Current research shows the benefits of psychedelics such as psilocybin and LSD for mental disorders. It’s not all positive, though. Recent findings suggest that when used often, certain psychedelics may cause heart complications.
In this article, we’ll look at the evidence supporting these claims and give you a bit more insight into how psychedelics can affect the heart.
We’ll look at the good, the bad, and the ugly while assessing how serious these claims are and whether you should be worried about using psychedelics or not.
Are Psychedelics Bad for Your Heart?
Psychedelics have been used for thousands of years, but only recently have they been linked to heart disease. The culprit is a particular subtype of the serotonin receptors — called 5-HT2B — which are abundant inside the heart.
The so-called “5-HT theory” suggests that compounds that agonize (activate) the 5-HT2B receptors could cause the heart’s valves to thicken over time. As the valves thicken, it could lead to valvular heart disease (VHD).
A lot of classic psychedelic compounds work by activating various 5-HT (serotonin) receptors — including LSD (lysergic acid diethylamide), DMT (dimethyltryptamine), 2C-B, MDMA (ecstasy), and psilocybin (the active compound in magic mushrooms). Most of the psychedelic action comes from activating a different receptor — 5-HT2C — which is most abundant in the brain.
Each psychedelic has different affinities for the various serotonin receptors, giving them their unique effects. LSD, for example, has a very high affinity for 5-HT2C and only a very low affinity for 5-HT2A or 5-HT2B. MDMA, on the other hand, has a much higher affinity for the 5-HT2B receptor. As a result, LSD is much more potent as a psychedelic but lacks the euphoric and empathogenic qualities of MDMA.
The leading theory is that psychedelics that have high activity at the 5-HT2B receptor site carry the most significant risk of causing VHD when used in high doses over long periods. This includes MDMA and other amphetamine psychedelics, as well as ergot alkaloids.
The main concern here is frequent use (several times per week). This puts practices like microdosing into question. Microdosing is using low doses of psychedelics several times a week over several weeks, months, or years.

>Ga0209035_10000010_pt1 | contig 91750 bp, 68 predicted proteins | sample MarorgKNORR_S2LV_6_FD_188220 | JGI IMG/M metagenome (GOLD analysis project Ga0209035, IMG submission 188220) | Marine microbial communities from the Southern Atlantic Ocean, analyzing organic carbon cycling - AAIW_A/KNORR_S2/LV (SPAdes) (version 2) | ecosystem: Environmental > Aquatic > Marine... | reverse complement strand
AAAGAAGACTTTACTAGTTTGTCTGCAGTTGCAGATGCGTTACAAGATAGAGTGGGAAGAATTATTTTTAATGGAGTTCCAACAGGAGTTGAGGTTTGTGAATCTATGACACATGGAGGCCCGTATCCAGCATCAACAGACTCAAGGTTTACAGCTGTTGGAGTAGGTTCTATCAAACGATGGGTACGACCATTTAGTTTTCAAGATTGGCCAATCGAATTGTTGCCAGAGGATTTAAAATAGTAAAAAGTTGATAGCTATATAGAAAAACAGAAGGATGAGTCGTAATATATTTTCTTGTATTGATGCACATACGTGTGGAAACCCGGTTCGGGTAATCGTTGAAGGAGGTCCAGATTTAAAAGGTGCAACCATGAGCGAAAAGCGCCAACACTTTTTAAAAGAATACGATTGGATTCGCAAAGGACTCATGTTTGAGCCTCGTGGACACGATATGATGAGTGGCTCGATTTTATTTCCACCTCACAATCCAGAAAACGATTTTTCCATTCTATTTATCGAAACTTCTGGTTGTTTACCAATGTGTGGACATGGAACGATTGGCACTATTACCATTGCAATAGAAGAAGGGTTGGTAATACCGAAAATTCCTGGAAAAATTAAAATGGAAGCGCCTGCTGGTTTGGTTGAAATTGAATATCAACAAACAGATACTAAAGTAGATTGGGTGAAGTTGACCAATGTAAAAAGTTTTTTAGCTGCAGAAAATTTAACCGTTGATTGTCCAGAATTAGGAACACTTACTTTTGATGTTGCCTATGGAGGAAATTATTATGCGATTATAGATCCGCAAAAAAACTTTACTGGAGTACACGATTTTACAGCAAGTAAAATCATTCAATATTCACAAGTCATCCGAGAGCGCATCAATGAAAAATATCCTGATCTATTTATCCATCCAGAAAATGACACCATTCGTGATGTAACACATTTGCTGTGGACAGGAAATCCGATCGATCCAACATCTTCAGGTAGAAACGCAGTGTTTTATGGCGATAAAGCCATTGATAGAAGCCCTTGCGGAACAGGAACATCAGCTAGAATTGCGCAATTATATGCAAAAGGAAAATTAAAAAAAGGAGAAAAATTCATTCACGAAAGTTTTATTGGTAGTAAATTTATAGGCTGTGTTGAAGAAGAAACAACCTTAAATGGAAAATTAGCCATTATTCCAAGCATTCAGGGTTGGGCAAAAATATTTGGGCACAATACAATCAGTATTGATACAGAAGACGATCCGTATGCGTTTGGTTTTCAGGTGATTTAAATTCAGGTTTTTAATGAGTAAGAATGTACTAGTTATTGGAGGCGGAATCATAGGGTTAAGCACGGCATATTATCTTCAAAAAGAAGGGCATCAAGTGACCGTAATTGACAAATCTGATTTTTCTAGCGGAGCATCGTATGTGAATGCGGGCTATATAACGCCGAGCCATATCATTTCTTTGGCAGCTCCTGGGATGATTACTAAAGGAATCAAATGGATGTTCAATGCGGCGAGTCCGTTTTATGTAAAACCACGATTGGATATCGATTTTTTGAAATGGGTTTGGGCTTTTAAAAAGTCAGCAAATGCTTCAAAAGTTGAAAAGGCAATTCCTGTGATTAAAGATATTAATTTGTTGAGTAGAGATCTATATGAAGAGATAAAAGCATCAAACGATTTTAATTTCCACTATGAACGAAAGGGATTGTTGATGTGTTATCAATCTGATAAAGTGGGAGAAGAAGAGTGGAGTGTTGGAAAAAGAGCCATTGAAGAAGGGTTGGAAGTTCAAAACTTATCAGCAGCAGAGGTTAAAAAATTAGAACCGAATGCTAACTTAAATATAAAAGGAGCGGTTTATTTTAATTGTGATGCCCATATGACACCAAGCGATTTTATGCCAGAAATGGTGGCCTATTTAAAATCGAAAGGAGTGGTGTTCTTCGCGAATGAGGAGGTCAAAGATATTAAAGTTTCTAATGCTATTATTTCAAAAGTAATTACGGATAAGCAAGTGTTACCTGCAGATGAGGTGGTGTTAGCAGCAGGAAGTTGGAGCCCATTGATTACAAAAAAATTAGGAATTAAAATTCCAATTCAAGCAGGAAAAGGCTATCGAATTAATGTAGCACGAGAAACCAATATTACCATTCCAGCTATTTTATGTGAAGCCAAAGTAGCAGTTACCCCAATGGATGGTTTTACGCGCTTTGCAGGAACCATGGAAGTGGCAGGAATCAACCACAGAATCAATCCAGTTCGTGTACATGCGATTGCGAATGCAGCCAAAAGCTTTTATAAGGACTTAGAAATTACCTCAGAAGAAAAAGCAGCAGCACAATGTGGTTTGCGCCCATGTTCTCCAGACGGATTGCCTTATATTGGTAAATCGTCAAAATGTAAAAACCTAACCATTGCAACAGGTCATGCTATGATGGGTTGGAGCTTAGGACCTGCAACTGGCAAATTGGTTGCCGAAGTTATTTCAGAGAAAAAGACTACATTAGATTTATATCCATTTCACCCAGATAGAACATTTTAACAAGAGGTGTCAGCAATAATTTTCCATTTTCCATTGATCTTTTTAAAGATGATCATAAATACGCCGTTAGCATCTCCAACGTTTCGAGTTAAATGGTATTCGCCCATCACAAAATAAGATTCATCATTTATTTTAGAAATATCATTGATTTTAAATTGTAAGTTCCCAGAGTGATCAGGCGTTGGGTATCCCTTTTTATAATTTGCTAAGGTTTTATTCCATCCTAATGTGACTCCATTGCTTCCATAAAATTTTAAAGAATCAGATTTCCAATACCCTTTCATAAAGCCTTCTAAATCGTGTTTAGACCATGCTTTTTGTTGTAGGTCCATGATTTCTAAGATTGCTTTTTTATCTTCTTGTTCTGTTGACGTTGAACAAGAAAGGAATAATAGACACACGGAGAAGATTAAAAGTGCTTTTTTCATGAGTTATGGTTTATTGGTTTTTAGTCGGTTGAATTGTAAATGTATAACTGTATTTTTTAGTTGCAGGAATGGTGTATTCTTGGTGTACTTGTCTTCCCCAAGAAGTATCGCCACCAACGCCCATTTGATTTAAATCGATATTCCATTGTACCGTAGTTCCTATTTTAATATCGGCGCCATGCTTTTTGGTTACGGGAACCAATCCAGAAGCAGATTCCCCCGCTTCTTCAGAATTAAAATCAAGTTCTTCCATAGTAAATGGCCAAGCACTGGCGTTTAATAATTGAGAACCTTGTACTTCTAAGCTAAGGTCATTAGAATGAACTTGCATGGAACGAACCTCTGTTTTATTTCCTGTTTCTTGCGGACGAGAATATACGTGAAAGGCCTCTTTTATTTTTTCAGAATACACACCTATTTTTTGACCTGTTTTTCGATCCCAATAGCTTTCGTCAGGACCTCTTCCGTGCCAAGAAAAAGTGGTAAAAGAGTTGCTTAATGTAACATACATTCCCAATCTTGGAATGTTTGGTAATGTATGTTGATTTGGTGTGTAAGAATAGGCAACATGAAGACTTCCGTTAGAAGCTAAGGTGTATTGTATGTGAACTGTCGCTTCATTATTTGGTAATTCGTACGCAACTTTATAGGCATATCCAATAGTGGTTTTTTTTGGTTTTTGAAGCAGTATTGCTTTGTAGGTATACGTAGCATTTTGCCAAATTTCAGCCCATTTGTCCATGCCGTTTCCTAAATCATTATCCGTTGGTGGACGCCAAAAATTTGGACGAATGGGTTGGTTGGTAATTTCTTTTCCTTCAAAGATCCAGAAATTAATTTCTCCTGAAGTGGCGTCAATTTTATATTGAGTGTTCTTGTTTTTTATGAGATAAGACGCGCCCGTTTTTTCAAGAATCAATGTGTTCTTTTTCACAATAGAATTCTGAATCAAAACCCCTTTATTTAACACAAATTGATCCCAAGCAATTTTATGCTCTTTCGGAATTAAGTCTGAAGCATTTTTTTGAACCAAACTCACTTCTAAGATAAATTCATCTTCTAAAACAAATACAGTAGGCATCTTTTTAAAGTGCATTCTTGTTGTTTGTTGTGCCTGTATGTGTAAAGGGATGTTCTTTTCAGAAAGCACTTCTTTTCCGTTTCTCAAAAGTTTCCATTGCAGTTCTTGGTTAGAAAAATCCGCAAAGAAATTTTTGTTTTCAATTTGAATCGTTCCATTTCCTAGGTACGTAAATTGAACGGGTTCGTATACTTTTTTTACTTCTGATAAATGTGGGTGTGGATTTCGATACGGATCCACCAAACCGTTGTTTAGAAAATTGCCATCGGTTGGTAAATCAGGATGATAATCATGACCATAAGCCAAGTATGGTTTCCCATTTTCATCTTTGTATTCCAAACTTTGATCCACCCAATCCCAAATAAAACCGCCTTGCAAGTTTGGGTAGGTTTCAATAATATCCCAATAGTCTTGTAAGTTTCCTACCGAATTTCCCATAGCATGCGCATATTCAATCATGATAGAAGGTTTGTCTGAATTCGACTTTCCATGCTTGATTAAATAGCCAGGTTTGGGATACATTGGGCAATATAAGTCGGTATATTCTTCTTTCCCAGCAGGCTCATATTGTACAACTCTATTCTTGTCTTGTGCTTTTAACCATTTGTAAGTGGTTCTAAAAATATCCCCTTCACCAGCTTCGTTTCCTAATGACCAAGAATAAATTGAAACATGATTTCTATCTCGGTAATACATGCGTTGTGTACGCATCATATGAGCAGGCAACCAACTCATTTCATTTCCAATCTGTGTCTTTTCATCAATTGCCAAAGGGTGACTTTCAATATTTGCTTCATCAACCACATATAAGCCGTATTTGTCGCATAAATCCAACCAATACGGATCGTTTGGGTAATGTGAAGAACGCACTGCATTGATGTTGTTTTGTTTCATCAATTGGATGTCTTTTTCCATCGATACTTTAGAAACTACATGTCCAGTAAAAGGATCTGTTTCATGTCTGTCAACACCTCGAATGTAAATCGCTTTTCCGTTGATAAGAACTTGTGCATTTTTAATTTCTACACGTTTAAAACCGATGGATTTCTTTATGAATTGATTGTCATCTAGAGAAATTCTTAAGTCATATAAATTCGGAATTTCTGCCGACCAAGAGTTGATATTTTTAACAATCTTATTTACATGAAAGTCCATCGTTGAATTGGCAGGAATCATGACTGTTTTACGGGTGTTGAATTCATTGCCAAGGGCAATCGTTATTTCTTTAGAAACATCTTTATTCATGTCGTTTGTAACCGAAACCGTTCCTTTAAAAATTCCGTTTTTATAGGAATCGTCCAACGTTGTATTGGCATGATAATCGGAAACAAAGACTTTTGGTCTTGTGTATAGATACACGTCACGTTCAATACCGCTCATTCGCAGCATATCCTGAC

The other concern is the emergence of dosing tools like DMT vape pens which carry a much higher risk of abuse than other psychedelic delivery methods.
Some worry these practices could cause users to develop VHD in time.
While this concern warrants further research, the evidence thus far refutes the idea that low doses of classical psychedelics pose any significant threat to the heart.
Which Psychedelics Could Pose a Risk to Heart Health?
The psychedelics that pose the most risk to heart health fall under the tryptamine and phenethylamine categories — specifically those with a high affinity for the 5-HT2B receptor.
Other classes of psychedelics, such as the dissociatives, Salvia divinorum, cannabinoids, arylcyclohexylamines (such as ketamine or PCP), or the oneirogens, don’t have a strong interaction with the 5-HT2B receptors and are not believed to carry the same level of risk for developing VHD.
Psychedelics that activate the 5-HT2B receptor:
- 3,4-Methylenedioxymethamphetamine (MDMA) & other amphetamine psychedelics (moderate risk)
- Lysergic Acid Diethylamide (LSD) & other lysergamide psychedelics (low-risk)
- N,N-Dimethyltryptamine (DMT) (low risk)
- Psilocybin & psilocin (the active compound in magic mushrooms) (low risk)
- 2C-B & other 2CX psychedelics (moderate risk)
- Alpha-Methyltryptamine (moderate risk)
- Mescaline (the active ingredient in Peyote & San Pedro cactus) (low risk)
Psychedelics & Heart Disease: What Does The Research Say?
The jury is out on whether or not the risk of valvular disease is a serious threat to people who use psychedelics or not. There are a few good studies, which we’ll examine in detail below, that warrant further study on the effects of psychedelics and heart health.
However, there’s also a lot of conflicting evidence that suggests psychedelics can improve heart health.
To summarize, most research suggesting psychedelics can cause heart disease involves high doses of MDMA (not microdoses) semi-regularly or taking drugs with known cardiotoxic effects (ergot alkaloids or fenfluramines).
Let’s examine some of this research in more detail.
The most concerning study on the cardiovascular impact of psychedelics was a probe conducted by the University of Brussels in 2007 . Researchers recruited 29 MDMA users and 29 non-MDMA users and assessed both groups for signs of valvular disease. Eight subjects (28%) in the MDMA group showed signs of the disease, but none in the control group. Researchers concluded that MDMA use might cause mild to moderate damage to the heart valves.
Other tryptamine psychedelics from the ergot fungus have also been known to cause valvular heart disease. These alkaloids include methysergide , methylergonovine , and ergotamine . The ergot alkaloids are well-known for their toxic side effects, which primarily affect the cardiovascular system . LSD and other modern lysergamide psychedelics are derived from ergot alkaloids but lack these toxic effects.